It’s the Funding

Andrew defends McCain on social security:

I hadn’t paid a lot of attention to McCain’s social security gaffe, mostly because McCain didn’t call social security itself a disgrace, as some on the left are whining, but called the way we are funding it a disgrace. Here’s what he said:

Americans have got to understand that we are paying present-day retirees with the taxes paid by young workers in America today. And that’s a disgrace. It’s an absolute disgrace, and it’s got to be fixed.

Good for McCain.

He goes on to cite Ezra, and allow that it’s not good that McCain doesn’t, or didn’t, know how social security works, but that doesn’t really excuse the above. So my question to Andrew, or anyone who thinks it’s a “disgrace” the way we fund social security, is this; how do you want to fund social security, and how are you going to pay the transition cost?

I think the real problem here is that some people have it in their minds that social security is a savings program, as opposed to an insurance program. But social security is an insurance program, and it works like any other; that is people who “don’t need it” at the present pay the costs of other people in the pool who do, with the expectation that they’ll receive the same benefit when they’re the ones who need it. And yeah, sometimes you lose money on the deal. I’ve never had to make an insurance claim on my car, because I’ve never been in an accident. I’ve seen a net outflow of a few thousand dollars as a result, but that doesn’t mean I’m being cheated or the systems a disgrace, it just is what it’s supposed to be, insurance. If someone runs a red light and T-bones me tomorrow, I’m probably going to have to make a claim, and I expect that my provider will cover me with my premiums and others that make up their capital pool. And then, eventually, I’ll go back to being one of the people making payments without making claims.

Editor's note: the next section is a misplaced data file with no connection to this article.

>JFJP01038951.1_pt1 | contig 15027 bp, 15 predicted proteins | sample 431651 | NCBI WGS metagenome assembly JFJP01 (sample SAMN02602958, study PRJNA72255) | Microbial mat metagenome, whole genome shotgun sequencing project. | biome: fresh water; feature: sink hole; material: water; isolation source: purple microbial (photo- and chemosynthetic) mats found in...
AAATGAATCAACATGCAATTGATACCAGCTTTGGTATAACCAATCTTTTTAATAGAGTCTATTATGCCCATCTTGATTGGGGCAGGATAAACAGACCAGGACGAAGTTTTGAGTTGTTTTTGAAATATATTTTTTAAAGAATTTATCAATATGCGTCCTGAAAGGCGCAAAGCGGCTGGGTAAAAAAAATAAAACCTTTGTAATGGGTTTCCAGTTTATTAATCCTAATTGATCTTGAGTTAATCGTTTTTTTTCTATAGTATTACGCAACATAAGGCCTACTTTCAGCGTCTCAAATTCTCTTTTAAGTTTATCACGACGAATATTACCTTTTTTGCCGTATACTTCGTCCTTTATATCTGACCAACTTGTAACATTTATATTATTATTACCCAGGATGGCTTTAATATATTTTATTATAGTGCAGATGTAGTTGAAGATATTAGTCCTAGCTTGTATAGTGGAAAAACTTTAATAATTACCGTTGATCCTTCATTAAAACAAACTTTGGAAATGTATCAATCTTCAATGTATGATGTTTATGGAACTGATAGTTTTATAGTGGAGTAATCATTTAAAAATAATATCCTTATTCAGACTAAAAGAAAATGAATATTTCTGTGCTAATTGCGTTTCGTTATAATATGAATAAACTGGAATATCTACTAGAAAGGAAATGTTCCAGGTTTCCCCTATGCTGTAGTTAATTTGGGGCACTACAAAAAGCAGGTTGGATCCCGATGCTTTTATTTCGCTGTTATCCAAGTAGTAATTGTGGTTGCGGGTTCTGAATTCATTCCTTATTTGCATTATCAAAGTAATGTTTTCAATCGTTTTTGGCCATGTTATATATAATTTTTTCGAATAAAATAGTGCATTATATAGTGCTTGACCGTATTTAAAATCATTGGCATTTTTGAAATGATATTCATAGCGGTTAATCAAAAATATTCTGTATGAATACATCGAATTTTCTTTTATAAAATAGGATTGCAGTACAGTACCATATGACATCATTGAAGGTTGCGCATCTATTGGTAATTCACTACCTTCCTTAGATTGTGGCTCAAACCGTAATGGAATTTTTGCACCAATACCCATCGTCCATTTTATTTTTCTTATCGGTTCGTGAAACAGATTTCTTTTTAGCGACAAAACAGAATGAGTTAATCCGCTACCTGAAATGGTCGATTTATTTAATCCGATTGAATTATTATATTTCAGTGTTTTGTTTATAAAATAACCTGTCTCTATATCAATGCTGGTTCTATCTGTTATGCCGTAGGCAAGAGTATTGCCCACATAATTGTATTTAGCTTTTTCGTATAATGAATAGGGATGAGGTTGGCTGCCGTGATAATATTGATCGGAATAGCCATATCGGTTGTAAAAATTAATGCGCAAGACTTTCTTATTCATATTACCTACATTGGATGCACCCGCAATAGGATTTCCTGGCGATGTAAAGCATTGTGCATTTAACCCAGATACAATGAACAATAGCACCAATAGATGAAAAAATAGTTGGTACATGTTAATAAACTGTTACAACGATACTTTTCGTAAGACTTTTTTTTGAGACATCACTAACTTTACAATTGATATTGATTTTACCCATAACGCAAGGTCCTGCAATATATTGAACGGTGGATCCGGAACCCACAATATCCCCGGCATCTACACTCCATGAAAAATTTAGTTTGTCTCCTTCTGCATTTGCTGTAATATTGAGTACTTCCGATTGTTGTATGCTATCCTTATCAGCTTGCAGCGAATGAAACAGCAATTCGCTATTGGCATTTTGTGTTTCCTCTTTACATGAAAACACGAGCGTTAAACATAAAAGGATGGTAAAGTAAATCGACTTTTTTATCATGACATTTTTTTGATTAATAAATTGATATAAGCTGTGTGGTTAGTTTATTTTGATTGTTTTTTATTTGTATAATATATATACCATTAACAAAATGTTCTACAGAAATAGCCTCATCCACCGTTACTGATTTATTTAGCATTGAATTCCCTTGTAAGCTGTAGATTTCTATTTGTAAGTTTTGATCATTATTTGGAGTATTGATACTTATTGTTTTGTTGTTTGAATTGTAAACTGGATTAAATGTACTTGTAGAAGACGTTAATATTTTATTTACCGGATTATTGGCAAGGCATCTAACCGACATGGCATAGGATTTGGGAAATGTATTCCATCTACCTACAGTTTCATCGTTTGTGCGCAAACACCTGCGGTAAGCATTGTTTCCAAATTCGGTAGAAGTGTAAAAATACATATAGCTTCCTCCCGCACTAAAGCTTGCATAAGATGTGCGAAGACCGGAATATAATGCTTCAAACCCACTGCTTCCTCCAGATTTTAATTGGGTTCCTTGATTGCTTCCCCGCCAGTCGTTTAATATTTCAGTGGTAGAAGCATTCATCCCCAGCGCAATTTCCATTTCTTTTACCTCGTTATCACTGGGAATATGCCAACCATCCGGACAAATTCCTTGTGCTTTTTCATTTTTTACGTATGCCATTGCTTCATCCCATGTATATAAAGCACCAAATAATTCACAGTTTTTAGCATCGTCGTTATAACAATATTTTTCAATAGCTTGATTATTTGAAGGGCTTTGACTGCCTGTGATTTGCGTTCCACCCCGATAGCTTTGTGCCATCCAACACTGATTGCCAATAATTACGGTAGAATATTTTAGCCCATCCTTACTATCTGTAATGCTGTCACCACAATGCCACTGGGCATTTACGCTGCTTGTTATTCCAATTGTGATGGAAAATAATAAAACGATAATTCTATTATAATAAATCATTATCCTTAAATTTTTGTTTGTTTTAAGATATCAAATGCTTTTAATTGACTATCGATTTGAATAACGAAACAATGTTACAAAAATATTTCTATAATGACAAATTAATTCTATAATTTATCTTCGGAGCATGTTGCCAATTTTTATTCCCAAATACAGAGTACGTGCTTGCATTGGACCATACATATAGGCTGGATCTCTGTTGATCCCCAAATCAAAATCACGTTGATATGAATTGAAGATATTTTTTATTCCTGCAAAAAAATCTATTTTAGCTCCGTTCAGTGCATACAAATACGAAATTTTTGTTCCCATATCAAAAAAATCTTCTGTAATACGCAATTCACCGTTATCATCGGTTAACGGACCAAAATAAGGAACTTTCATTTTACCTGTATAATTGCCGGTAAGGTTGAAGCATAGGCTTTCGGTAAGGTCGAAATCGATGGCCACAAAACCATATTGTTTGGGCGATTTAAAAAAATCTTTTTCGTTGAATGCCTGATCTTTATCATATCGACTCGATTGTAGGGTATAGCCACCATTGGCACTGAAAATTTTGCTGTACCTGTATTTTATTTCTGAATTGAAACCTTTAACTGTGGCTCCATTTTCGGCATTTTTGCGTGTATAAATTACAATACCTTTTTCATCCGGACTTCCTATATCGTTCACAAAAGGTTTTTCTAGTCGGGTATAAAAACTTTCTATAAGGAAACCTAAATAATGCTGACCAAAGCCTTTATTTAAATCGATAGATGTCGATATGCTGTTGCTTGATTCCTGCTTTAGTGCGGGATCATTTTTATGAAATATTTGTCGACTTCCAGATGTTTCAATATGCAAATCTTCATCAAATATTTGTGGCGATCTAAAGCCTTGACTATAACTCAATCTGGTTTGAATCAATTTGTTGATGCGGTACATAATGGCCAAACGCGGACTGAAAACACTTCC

If anyone has a good idea to increase the amount everyone can earn in social security, I’m perfectly open to hearing it, but there’s a large financial liability that comes with it (the Bush plan would have amounted to a liability nearly a full 25% the size of total US debt at present, nearly half of all publicly held debt), and that has to be payed for.